Amidst the bureaucracy there is nevertheless plenty of repartee, squabbling, and point-scoring. We hang around the parking lot and then approach a fence. Soldiers’ voices boom over a very high-volume loudspeaker. A private security guard approaches them from the other side. Exchanges follow and he says ‘It’s a pity we have to protect the houses of people like you’.  Then we queue to go back through the turnstile: when their turn comes Vivi and Tamar are held up and of course get into an argument with the soldier who seems to find it something of a joke. When they tell him I am a journalist the soldier asks ‘Why do you bring Israel into disrepute?’. As I go through they call a policeman who asks me for my camera: I ask why and he says I had taken a photo of the soldier; I say ‘no I didn’t’ and then he asks the soldier who also says ‘no he didn’t’.  Finally we have a cup of coffee at a kiosk-on-wheels in the car park.

 

This week nothing much happened: last week there was stone-throwing and return fire. Nothing has an explanation: today the queue was short, another day it can take hours and hours. Suddenly a stone is thrown…, something crops us, all hell breaks loose – or maybe just the purgatory of a long wait or a detour via another crossing.

 

So what is all this trivial stuff about? It’s about tying people up in knots, multiplying rules and inventing them on the spot.  Roni, Vivi and Tamar spend much of their time trying to make sense of detailed regulations and procedures, and trying to find out who is responsible for what.

 

Later at another checkpoint the conversation’s tone changes: a chatty, handsome soldier comes over and say he is a leftist too, but he has to do his job. A long conversation ensues. Suddenly he gets a call and returns to his station where he stops every passing yellow taxi. Maybe he has been told to look out for a taxi-driver. If so the driver will have been alerted by the build-up of a queue at the checkpoint. Maybe just an unpaid parking fine; maybe something serious. Probably something trivial, but that is their job: to keep a track of trivialities because so much abuse is in the trivialities. Tamar takes pictures of the taxis as their drivers are questioned.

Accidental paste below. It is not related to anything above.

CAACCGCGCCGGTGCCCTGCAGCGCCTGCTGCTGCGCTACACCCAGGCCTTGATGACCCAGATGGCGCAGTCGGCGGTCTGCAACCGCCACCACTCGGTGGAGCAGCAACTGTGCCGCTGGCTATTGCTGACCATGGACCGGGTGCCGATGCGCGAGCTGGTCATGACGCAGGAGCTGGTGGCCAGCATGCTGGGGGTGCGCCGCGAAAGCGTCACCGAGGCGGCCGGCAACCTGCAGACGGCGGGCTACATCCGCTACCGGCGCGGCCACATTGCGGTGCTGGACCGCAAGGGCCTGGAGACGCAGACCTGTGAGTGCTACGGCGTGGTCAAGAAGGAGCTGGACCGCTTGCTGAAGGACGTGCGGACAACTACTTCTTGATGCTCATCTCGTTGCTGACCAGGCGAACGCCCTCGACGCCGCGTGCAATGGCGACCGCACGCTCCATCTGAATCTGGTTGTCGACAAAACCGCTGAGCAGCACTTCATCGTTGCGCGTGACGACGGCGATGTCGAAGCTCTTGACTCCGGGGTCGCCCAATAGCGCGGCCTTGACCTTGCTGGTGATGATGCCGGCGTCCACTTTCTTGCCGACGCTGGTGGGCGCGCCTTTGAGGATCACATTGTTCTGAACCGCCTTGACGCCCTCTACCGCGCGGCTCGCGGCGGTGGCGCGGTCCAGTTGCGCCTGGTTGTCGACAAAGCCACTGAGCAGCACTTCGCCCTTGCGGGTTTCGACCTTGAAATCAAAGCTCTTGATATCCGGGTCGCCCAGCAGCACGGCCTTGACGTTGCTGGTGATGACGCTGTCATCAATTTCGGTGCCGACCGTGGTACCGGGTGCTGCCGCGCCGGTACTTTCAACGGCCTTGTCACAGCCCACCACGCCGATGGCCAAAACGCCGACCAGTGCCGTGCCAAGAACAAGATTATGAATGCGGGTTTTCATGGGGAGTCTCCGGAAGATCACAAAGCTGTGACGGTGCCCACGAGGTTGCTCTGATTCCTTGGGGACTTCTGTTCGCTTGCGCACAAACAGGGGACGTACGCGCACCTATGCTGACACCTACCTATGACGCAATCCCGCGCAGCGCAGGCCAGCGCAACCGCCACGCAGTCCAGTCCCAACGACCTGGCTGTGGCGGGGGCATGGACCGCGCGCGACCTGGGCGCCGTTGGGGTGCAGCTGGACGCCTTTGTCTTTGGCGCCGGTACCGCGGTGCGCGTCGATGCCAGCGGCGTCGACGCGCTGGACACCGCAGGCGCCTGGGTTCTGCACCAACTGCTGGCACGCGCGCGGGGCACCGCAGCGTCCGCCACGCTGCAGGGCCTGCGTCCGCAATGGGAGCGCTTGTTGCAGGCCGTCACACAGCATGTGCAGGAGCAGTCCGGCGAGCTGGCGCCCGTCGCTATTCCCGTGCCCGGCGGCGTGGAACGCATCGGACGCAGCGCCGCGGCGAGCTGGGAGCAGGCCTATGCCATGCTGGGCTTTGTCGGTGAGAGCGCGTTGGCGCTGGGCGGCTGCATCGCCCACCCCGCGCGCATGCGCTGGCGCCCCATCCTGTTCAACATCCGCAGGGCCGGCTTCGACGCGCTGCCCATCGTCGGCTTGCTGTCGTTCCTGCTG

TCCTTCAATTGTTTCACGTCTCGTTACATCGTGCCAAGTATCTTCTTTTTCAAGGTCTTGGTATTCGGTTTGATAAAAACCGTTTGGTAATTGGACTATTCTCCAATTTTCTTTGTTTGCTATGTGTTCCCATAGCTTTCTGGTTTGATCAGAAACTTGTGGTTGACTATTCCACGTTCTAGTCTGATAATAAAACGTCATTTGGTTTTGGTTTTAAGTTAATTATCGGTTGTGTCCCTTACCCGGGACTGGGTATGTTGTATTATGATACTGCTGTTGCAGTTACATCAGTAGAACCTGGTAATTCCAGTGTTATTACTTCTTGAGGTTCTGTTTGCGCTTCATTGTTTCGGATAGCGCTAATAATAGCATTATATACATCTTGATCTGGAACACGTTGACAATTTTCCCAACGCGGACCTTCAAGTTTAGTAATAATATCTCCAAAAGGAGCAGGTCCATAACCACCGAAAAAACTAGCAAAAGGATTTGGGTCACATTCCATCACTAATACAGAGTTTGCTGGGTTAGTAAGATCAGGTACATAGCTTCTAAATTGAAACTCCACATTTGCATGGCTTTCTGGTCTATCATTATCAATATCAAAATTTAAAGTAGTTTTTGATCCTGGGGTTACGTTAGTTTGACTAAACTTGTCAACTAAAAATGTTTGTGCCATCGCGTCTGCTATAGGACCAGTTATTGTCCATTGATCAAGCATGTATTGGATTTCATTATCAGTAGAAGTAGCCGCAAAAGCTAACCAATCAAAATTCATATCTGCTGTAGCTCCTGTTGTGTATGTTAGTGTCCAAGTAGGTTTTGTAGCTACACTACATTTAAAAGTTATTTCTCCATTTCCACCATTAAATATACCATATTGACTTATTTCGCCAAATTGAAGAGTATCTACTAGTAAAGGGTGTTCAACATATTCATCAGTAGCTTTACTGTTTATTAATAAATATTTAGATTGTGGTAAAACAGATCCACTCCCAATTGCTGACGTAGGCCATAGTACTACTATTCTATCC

Two days in the life of a lily-livered liberal

// January 27th, 2013 // No Comments » // Israel Blog

(! November 2012)

Last week another alert came round about the case of the Department of Government at Ben-Gurion University. After an alert from the extreme right wing (and well funded) organization Im Tirzu the government instituted an international committee to inquire into the department’s academic quality, but this was a mere pretext for a political witch hunt which recently culminated in a decision by a sub-committee the Council of Higher Education to close it. As it happens the full Council has since given the university a deadline to take measures which might forestall closure. In any case, the details do not matter and can be found elsewhere. The point is that the Minister, an ambitious Likud politician, wants to close it against an almost unanimous academic opinion within and outside Israel. At the same time he is promoting the case of the College at Ariel, a West Bank settlement town, to be upgraded to University status. Neither of these things may happen, but if they do, I said, I, a long-term fierce opponent of the academic boycott of Israel – will not accept any more invitations from Israeli institutions.

 

Then I meet a friend who tells me that he submitted a paper to a UK-based academic journal and that one of the reports he received was fairly openly political and hostile to Israel and Israeli academics, seeming to imply that someone who receives a salary from the Israeli state should not study Arabs or Palestinians. The quality of the work was not an issue and indeed was hardly discussed at all. The other report invoked the work of certain very militant Israeli historians as if they were the only truth. I was appalled. So I said that I would now request lifetime affiliation to an Israeli university as a gesture of solidarity.

 

These stories are illustrative of the psychology of a liberal trying to act authentically in the face of Israeli politics. All of a sudden, I realized that the two dramatic gestures I had made to myself were, to say the least, hard to reconcile. One is inclined to ask:  ‘what are the real issues?’ in the hope of a clear-cut solution, but first maybe one should ask: how could one go about finding out what the real issues are?

 

There are grand principles and there are personal motives: both are murky.

 

Let us start with personal motives.